Why Jesus is My Hero #10 of 52
As I sat down to try and decide which Bible passage to blog about this week, I thought it was about time I did another Old Testament passage. What sprang to mind was Nehemiah 6:1-19, since I’ve recently had to preach on it, but I realised how similar it was to the previous Old Testament passage I used, in “The King Who Fears God“, since Nehemiah 6 is also about the importance of the fear of God. But if the fear of God is such a common theme in the Old Testament, then who am I to differ?
Fear is something I’ve been thinking about a lot recently, partly with the assistance of the excellent book “Running Scared” by Ed Welch. It’s so easy to be controlled by fear – indeed, we live in a scary world, and sometimes that fear is well justified. Fear of what people will think about us; fear of what people might do to us; fear of what the future will hold; fear of how we’ll have enough money to get by; fear of what will happen to our family; fear of what will happen if this thing I’m working on isn’t as good as I want it to be; fear of what I’ll do wrong next.
Nehemiah lived in a time when fear was well justified too. He’d just returned from exile in Babylon to oversee the other Jewish people who had returned to Jerusalem to help rebuild the city walls, destroyed decades earlier by King Nebuchadnezzar’s invading army. The people of Judah were a laughing stock amongst the surrounding nations – they were a tiny remnant of the people they’d once been, they were intensely vulnerable should anybody wish to attack them, and it must have been so hard for Nehemiah and his countrymen to persevere instead of being crippled by fear. The enemies of God are represented in the book of Nehemiah by Sanballat and Tobiah and Geshem the Arab. They’ve tried to stop the rebuilding effort earlier in the book through intimidation tactics, but under Nehemiah’s able leadership the people of Jerusalem rose to the challenge and struggled on. As we reach Chapter 6, the miserable threesome try a different tactic: they’ve realised that in order to halt the building work, they’re going to have to take out Nehemiah. As long as he’s around to keep the people focussed, they’re always going to struggle. But if they can disable Nehemiah then the building effort is sure to fall to pieces. So they try to kidnap him and they try to discredit his name with a false rumour. Their goal is the same in each case: “They all wanted to frighten us, thinking, ‘Their hand will drop from the work, and it will not be done.'” (Nehemiah 6:9) But each time they are thwarted.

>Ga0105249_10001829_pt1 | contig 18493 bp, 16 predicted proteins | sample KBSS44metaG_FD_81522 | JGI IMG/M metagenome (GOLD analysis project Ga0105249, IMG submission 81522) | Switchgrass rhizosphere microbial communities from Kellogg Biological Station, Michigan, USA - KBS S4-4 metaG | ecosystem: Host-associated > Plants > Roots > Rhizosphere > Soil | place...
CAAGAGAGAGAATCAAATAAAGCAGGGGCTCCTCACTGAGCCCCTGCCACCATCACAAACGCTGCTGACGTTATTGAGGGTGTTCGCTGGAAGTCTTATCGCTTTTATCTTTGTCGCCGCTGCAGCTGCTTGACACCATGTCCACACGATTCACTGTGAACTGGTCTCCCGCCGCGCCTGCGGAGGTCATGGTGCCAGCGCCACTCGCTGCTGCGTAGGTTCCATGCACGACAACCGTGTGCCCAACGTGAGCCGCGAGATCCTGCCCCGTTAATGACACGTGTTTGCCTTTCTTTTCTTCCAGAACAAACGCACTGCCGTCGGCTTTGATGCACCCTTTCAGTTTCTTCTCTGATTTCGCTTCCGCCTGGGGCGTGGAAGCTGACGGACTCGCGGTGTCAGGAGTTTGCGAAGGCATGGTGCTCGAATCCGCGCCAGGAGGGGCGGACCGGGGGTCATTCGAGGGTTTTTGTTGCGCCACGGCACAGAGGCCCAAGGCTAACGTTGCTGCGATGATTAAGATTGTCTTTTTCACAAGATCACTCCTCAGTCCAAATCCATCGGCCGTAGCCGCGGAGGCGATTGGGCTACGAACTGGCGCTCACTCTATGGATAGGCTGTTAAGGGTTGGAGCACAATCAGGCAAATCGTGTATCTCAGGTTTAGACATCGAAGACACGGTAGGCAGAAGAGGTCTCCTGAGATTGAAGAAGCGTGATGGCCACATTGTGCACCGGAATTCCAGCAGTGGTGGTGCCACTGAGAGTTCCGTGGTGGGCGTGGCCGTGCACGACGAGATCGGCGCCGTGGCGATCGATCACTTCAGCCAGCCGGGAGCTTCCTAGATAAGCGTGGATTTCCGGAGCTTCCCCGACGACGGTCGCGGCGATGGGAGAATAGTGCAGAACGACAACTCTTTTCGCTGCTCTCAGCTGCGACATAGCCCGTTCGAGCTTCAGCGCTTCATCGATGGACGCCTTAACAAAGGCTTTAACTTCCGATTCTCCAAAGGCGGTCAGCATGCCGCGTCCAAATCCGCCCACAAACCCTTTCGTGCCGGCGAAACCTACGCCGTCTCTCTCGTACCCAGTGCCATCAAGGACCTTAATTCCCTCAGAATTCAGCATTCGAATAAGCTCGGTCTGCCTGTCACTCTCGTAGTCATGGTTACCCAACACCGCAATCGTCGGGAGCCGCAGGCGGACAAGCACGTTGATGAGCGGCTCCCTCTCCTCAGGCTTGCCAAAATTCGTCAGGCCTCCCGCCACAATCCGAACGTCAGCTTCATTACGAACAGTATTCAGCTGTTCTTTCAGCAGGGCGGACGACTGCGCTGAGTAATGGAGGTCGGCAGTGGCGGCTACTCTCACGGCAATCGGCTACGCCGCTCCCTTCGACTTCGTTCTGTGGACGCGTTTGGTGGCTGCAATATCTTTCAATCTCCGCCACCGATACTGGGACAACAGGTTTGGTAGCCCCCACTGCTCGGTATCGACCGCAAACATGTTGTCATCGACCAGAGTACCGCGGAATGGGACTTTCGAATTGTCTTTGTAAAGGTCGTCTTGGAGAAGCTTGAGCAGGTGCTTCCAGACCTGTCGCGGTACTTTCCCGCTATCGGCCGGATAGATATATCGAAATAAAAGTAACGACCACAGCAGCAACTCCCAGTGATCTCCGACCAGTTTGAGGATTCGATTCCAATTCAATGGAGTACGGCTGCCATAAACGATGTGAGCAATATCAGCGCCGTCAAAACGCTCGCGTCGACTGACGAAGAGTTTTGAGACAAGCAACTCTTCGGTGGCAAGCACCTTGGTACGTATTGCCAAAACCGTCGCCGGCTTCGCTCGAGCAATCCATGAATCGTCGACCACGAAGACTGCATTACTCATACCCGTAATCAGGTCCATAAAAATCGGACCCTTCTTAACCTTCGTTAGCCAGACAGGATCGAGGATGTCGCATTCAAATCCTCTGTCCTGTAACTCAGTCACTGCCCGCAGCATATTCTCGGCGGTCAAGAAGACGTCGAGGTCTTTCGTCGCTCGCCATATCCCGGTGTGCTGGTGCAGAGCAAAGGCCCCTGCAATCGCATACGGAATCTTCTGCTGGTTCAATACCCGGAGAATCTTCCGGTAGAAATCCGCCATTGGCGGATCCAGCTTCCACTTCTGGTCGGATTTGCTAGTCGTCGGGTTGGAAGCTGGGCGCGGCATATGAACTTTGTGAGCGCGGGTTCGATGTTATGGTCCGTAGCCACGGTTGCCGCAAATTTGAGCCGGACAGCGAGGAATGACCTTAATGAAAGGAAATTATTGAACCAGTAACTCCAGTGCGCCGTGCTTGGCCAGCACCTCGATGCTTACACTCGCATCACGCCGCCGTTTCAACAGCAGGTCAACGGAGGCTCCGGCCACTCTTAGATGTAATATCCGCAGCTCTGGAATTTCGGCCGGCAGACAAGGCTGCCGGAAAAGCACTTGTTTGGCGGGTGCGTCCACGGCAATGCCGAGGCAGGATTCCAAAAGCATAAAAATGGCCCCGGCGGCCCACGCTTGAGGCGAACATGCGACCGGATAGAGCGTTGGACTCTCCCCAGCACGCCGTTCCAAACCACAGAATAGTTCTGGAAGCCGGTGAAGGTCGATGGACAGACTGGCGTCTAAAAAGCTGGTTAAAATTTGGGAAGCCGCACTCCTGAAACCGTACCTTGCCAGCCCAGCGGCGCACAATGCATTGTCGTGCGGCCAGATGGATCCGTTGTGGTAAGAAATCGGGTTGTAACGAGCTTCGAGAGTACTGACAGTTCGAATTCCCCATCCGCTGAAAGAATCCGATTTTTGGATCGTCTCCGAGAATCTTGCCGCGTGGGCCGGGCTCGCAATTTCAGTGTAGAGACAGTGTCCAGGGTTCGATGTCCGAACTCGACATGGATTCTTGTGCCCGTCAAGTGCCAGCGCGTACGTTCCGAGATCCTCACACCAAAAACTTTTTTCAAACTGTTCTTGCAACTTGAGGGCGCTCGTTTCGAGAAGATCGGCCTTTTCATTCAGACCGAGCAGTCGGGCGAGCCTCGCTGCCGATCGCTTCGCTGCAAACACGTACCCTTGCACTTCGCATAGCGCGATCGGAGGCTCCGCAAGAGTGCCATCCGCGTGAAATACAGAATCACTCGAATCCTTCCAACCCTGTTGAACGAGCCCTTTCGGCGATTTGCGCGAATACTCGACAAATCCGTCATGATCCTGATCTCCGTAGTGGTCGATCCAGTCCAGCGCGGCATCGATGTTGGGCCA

Finally, they try one more thing: they try to intimidate Nehemiah to the point where he sins against God to protect himself. If they can’t discredit his name through a false rumour, maybe they can generate a rumour with some actual merit to it. So they hire an inside man to tell Nehemiah that his life is in danger, and to encourage him to seek safe-haven inside the temple. This is Nehemiah’s reponse:
“‘Should such a man as I run away? And what man such as I could go into the temple and live? I will not go in.’ And I understood and saw that God had not sent him, but he had pronounced the prophecy against me because Tobiah and Sanballat had hired him. For this purpose he was hired, that I should be afraid and act in this way and sin, and so they could give me a bad name in order to taunt me.” (Nehemiah 6:11-13)
It’s not exactly clear why, but Nehemiah sees that for him to hide inside the temple would be a grave sin against God. It’s possible he’s referring to the inner sanctum of the temple, the Holy of Holies, where only the priests were allowed to enter. It’s also conceivable that having worked as cup-bearer to the King of Babylon, Nehemiah may have been made a eunuch, making it a sin to enter anywhere into the temple grounds. But whatever the reason, Nehemiah recognises it as a sin, and rather than fearing Tobiah and Sanballat, he makes a choice to fear God instead. His fear of what man might do to him was driven out by a greater fear of what God might do to him.
The result is striking: a great reversal takes place, as the people persevere to complete the rebuilding of the city walls, and it becomes their enemy’s turn to fear: “And when all our enemies heard of it, all the nations around us were afraid and fell greatly in their own esteem, for they perceived that this work had been accomplished with the help of our God.” (Nehemiah 6:16)
It’s a great object lesson in the importance of fearing God instead of man. As Jesus told his disciples: “Do not fear those who kill the body but cannot kill the soul. Rather fear him who can destroy both soul and body in hell.” But fear isn’t always entirely rational, and so often we find ourselves intensely afraid of those who could kill the body (or our reputation, or our job prospects, or whatever it might be). The great encouragement of Nehemiah 6 to me was the way that it points us to Jesus: God’s enemies knew that they couldn’t stop the people building the city walls until they took out their leader, and his resolute devotion to fearing God meant that ultimately they failed. Likewise for us, all kinds of enemies, both physical and spiritual, might wish to assail us, but as long as our leader, Jesus, stands firm on our behalf, ultimately they will not prevail. We need look no further than his forty days of temptation in the wilderness, remembered by many at this time of lent, to see in Jesus the perfect fear of God that we so desperately need. It doesn’t mean that bad things won’t happen – according to Jesus, our enemies do have the power to kill the body, and for some of our brothers and sisters around the world, refusing to sin against God may well cost them their very lives – but ultimately we can trust God to preserve our souls to eternal life, so long as Jesus stands to make intercession for me before the throne of heaven.
That’s why Jesus is my hero, and why I need not be afraid any longer.